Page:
good teacher
information literacy:
definitions & discussion
information literacy:
learning & thinking
information literacy:
ICT & learning online

Click to go to

Please contact the editor,
to lodge material in the Information Literacy Archive

©The articles on this website are copyrighted by Metacog Ltd. Permission to reproduce any article in any form must be sought from Metacog Ltd.


Gwen Gawith: Re-defining research

Opoho School: The Opoho Possum Hunt

Lester Flockton: SOAPBOX

Martin Burgoyne: Kiwi grass is greener

Neil Burton: Kidsline

Gwen Gawith: Thinking digital readers

Jennie McRobbie: Diary of a NEMP author

Stephen May: The problem with literacy

Alan Cooper: Learning styles

John Hellner: We can all be leaders



Thinking Digital Readers

Gwen Gawith

A recent article in the Harvard Education Newsletter by David T. Gordon which described a computer-based reading program developed by researchers at the Center for Applied Special Technology (CAST) in the USA gave pause for thought. The program was devised by Anne Meyer and David Rose and has recently been evaluated with funding from the US Department of Education’s Office of Special Education Programs.

Why does it give pause for thought? Because it makes the obvious point that, for all that we go on like rusty hinges about critical thinking and learning styles, readers who are struggling with the mechanics of de-coding text haven’t got a lot of time or energy for engaging with those mental processes which make reading both a meaningful and rewarding activity. And if they feel that the text is controlling them, rather than the other way round, what’s the incentive to read?

While absolute proof of the impact of computers on learning remains elusive, one of the consensus findings is the extent to which computers give students a sense of control of their learning, and having a sense of control over one’s learning is massively motivating.

The ‘Thinking Reader’ program seems to me an enlightened acknowledgement that this sense of control over the text, the meaning and the messages, is integral to the experience of the good reader. The use of digital technology to give challenged readers a taste of ‘real’ reading exemplifies the best possible use of technology. Remember the concept of ‘reading mileage’? What better way to provide it?

Gordon describes a group of students with learning disabilities reading Gary Paulsen’s Hatchet:

They sit at computers, each wearing headphones, and read a digital text of Hatchet using a program called Thinking Reader. For some, the computer simultaneously highlights each word on the screen and reads it aloud. Students who don’t understand a particular word can get a definition with a click of the mouse.

Occasionally, a cartoon genie appears on screen and prompts them to stop and think more deeply about the text. It may ask them to summarize what they’ve read, predict what happens next, formulate the kinds of questions teachers might ask, and seek to clarify confusing passages. If they forget what those strategies entail, the genie offers hints. The students type their responses into a box at the bottom of the screen—a journal that will later help them and their teacher assess their progress. The teacher moves among the children, answering questions the genie can’t and prompting them further—to be more specific in their responses, perhaps, or to consider another point of view. The class will eventually gather off-line to discuss the book with their teacher; they do this about once every two weeks.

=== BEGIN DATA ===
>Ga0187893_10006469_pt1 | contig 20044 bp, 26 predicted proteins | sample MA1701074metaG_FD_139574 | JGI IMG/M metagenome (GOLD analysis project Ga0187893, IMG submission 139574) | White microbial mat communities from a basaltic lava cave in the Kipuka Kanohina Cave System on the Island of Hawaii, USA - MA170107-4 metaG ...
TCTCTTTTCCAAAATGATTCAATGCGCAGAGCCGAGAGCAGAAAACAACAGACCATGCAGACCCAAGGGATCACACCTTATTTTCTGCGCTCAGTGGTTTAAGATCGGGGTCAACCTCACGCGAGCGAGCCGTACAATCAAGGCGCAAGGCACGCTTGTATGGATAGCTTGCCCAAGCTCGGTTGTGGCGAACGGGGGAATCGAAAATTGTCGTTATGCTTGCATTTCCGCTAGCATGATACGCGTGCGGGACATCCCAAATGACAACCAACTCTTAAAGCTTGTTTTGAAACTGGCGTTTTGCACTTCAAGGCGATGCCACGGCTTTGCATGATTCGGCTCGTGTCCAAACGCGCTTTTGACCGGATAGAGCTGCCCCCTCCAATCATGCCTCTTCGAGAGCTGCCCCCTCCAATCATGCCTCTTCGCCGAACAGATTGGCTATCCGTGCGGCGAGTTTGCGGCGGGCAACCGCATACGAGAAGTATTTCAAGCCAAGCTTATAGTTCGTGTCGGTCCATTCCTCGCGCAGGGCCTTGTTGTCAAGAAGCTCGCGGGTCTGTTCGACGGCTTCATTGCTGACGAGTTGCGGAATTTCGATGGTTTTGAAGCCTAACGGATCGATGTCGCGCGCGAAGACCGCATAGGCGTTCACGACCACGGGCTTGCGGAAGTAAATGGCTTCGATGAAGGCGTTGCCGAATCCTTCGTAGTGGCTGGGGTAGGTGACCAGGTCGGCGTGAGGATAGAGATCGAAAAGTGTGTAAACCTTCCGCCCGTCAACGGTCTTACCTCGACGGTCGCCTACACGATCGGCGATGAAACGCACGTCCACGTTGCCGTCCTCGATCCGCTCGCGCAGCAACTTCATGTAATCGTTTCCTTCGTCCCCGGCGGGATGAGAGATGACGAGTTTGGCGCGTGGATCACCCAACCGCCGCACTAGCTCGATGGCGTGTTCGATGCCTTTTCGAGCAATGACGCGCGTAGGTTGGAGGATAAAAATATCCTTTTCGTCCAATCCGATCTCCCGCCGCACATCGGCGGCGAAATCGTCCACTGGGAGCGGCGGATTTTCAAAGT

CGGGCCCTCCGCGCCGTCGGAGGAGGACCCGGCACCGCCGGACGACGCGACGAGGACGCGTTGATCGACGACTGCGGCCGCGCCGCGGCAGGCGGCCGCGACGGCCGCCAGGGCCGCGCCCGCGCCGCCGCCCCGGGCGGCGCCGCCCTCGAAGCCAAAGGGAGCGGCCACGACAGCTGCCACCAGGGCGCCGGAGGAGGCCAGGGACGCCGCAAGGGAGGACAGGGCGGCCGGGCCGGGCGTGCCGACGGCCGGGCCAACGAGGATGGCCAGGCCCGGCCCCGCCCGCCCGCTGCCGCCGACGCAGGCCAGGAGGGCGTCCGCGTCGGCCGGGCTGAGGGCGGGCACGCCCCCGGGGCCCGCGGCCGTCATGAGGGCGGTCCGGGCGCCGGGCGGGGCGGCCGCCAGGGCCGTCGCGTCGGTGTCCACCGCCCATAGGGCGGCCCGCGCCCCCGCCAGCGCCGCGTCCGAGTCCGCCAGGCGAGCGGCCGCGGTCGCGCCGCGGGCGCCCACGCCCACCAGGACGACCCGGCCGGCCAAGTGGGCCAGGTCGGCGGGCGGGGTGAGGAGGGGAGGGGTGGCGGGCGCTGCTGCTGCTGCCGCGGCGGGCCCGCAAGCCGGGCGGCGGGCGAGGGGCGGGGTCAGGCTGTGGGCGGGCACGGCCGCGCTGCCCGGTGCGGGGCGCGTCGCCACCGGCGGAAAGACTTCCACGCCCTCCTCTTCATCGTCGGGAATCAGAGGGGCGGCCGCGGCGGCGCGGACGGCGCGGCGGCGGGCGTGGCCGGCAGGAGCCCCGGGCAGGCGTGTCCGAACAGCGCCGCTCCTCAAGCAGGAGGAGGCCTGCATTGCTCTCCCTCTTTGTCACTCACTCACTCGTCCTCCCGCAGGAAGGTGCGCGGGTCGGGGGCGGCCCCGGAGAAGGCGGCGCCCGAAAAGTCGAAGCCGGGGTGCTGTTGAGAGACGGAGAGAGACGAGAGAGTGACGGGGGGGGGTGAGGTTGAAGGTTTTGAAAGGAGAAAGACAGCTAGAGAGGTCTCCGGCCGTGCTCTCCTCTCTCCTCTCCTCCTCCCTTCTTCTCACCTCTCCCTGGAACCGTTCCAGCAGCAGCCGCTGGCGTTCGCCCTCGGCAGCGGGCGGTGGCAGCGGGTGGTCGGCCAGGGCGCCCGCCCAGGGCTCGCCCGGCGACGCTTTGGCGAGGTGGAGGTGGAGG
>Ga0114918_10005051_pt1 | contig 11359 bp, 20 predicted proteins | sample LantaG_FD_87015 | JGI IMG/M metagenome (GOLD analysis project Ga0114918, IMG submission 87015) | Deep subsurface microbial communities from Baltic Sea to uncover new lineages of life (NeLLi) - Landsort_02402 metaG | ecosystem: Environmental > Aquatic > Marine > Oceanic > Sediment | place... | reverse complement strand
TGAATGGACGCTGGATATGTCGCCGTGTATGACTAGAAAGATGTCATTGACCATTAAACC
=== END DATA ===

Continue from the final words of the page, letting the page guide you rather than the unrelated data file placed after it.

Thinking Reader employs elements of "reciprocal teaching," an instructional method for teaching reading comprehension developed by reading specialists Annemarie Palincsar and Ann Brown in the 1980s. The idea is to get students to be active readers using a four-part strategy: formulate questions, summarize, clarify, and predict. In one-on-one or group sessions, teachers and students take turns leading a discussion about the text. Although the method takes both teachers and students considerable time to master, research shows that it can lead to dramatic improvement in the performance of poor readers.

Still, it’s labor intensive for teachers, and students in a traditional reading class can get inadvertently left out of the discussions, especially in a large class. Technology makes it possible for each student to directly engage the text through prompts embedded in the story itself and various decoding supports - supplemented, of course, by interactions with the teacher, who spends his classroom time monitoring student progress and providing targeted guidance to individual students.

Many teachers still dismiss any computer-aided learning as ‘drill and kill’ - the computer-based equivalent of despised ‘textbook’ teaching. I think this is silly on both counts. Textbooks have a place in primary as well as secondary education alongside School Journals and other resources. And CAL programs like this exploit the positive aspects of computers, give control of the learning to the LEARNER, and allow the teacher to do more actual teaching and maybe a little less facilitation! Can this be a bad thing? Please do yourself a favour and have a look at the recently released Human Rights Pathway site - some really neat resources for teachers and lots of excellent discussion points, activities and links. Thoroughly recommended and 100% Kiwi. A great idea! This is a free ‘hands-on’ maths trail around the University of Auckland, designed for years 7 - 9, and successfully trialled by several Auckland schools. Student booklet available. Why not use students to make your own in your own neighbourhood?